India and China, the two most populated countries in the world, are going to be the most coveted markets by 2030. As the current global economic trend moves towards the next decade, it is clear that the US will be replaced by China as the world’s biggest apparel market and India will not be far behind
India and China, the two most populated countries in the world, are going to be the most coveted markets by 2030. As the current global economic trend moves towards the next decade, it is clear that the US will be replaced by China as the world’s biggest apparel market and India will not be far behind.
Though China’s economy has slowed in recent years India China to emerge biggest markets for sustainable fashion creating a disparity in supply-demand but the overall market sentiment remain positive with high consumer confidence. According to a study by Fung Global Retail & Technology, consumer spending trend remains high for kids’ wear and casual wear categories. Meanwhile, recent reports by Nielsen Global Survey of Consumer Confidence showed India’s confidence is up three points from the previous quarter. “The Union Budget revealed the government’s commitment to fiscal consolidation which will pave the way for sustained and inclusive growth. In following months an improvement in various macroeconomic indicators was evident, and the government seems to be on its way to achieving its objectives of low inflation, low interest rates and high GDP growth—a scenario optimal for improved consumer spending” says Roosevelt D’Souza, MD, Nielsen India.
Changing retail landscape to create future opportunity
China’s positive economic outlook might result from its “One Belt, One Road” initiative, an economic and diplomatic program that calls for major investment in the region’s trade routes. In a recent McKinsey podcast, senior partner Kevin Sneader explained “There are two parts to this: the belt and the road,” he said. “The belt is the physical road, which takes one from here all the way through Europe to somewhere up north in Scandinavia. What they call the road is actually the maritime Silk Road, in other words, shipping lanes, essentially from here to Venice. Therefore it’s very ambitious, covering about 65 per cent of the world’s population, about one-third of the world’s GDP, and about a quarter of all the goods and services the world moves.”The $100 billion initiative would help fuel growth for China after its economy has seen a period of slowing down. In another positive trend, China’s apparel market is becoming more organised as the top 10 brands in activewear, jeanswear and casualwear, have been increasing their market share significantly. Thus, making the market more competitive and quality driven.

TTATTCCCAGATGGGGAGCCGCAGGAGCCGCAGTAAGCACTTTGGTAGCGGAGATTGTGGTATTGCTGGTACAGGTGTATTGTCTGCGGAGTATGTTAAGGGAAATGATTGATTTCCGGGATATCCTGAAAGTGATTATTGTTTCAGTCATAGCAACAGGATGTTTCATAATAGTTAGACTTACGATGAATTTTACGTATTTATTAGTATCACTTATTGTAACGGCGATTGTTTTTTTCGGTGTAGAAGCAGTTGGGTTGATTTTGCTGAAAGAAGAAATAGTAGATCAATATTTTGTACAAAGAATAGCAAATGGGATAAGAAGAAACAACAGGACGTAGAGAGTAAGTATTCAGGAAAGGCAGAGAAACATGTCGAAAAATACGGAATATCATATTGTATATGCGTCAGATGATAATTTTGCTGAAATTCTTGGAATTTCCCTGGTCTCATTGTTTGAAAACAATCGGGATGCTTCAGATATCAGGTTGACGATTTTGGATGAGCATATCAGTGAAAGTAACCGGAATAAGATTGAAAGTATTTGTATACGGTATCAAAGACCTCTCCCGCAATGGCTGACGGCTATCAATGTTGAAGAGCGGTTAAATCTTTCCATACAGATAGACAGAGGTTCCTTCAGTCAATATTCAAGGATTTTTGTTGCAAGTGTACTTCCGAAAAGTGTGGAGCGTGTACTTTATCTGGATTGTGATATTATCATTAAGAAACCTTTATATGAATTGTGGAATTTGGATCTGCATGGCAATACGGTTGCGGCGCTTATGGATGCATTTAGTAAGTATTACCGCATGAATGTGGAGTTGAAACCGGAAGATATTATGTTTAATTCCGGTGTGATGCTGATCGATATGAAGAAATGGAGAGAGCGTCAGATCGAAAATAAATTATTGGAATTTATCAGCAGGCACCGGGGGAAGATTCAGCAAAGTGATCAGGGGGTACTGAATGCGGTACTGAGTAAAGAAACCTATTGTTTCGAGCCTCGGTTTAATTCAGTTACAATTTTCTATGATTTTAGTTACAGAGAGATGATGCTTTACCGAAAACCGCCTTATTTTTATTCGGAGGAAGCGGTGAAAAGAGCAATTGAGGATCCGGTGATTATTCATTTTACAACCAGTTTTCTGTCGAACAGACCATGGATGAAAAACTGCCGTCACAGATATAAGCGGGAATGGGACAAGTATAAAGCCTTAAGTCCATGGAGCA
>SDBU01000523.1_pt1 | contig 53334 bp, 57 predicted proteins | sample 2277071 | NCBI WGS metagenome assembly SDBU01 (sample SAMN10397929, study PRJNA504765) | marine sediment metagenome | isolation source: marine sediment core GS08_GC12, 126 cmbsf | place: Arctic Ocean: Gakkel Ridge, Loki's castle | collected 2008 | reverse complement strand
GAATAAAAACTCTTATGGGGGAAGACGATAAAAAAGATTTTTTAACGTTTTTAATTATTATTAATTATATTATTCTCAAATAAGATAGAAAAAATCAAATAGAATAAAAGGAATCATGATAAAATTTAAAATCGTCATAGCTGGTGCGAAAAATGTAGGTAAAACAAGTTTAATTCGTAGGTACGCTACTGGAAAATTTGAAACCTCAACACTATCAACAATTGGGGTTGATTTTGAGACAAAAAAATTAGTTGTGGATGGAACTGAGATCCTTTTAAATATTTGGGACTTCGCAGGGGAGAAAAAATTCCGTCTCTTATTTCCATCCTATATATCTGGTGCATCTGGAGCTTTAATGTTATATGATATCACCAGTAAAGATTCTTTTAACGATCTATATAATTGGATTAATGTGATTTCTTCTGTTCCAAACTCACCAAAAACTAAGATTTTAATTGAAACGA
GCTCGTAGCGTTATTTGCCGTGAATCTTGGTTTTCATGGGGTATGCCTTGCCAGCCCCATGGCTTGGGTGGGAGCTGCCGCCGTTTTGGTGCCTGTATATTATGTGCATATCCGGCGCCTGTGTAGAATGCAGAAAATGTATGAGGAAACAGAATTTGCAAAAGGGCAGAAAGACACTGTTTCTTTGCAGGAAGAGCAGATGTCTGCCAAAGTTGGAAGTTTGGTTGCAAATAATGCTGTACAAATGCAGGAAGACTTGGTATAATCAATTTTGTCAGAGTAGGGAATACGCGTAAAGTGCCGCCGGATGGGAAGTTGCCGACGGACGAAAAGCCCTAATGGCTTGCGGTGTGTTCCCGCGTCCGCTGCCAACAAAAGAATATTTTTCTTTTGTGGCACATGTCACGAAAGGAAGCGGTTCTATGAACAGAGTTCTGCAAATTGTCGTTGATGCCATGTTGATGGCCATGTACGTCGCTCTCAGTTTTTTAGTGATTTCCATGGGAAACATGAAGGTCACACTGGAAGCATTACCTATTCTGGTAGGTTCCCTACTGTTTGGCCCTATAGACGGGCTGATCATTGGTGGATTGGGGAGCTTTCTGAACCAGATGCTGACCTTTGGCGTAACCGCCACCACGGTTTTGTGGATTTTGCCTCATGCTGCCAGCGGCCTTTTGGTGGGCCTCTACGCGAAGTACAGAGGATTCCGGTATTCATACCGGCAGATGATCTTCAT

India on the other hand witnessed significant growth in organised retail driven by increasing consumer preference for specialty, department, and hypermarkets and increasing lifestyle spend. Over the last decade, almost all global brands have made a beeline for India market changing the retail landscape of the country.
Sustainable fashion emerges strong
An in depth analysis of both China and India reveals consumer’s changing perception and increasing awareness for sustainable fashion and natural fibres. According to Indian Consumer Survey Fully 73 % say they “could spend the rest of their life” in the fibre. Additionally, 7 in 10 Indian shoppers say they would be more likely to shop at a store offering clothes made from more sustainable materials, and nearly 8 in 10 (79 percent) say they put effort into finding sustainable apparel. As more manmade fibres have entered India’s market, businesses that promote natural fibres stand to be noticed. And 76 % of shoppers are more loyal to brands offering natural fibres like cotton. In China, 68 % of consumers are willing to pay more to keep clothing cotton-rich, according to the CCI and Cotton Incorporated Chinese Consumer Survey. Cotton Incorporated and CCI has initiated a promotion programme “Mian is…” (MI) in China for a decade, reminding consumers about the benefits of cotton and educating them on the fibre via digital and social media campaigns. “In 2015, with the theme of ‘Cotton, more than looking good,’ the campaign promoted cotton’s fashionability and other benefits,” says Cotton Incorporated’s Angela Chen, Manager, and Public Relations China. She emphasizes the depth of MI’s digital dive. “One of the MI musical and dance videos reached 16 million viewers. The program also has more than 60000 Weibo fans and more than 10000 fans on Wechat, just joined last June.”
*This story first appeared on Textile Future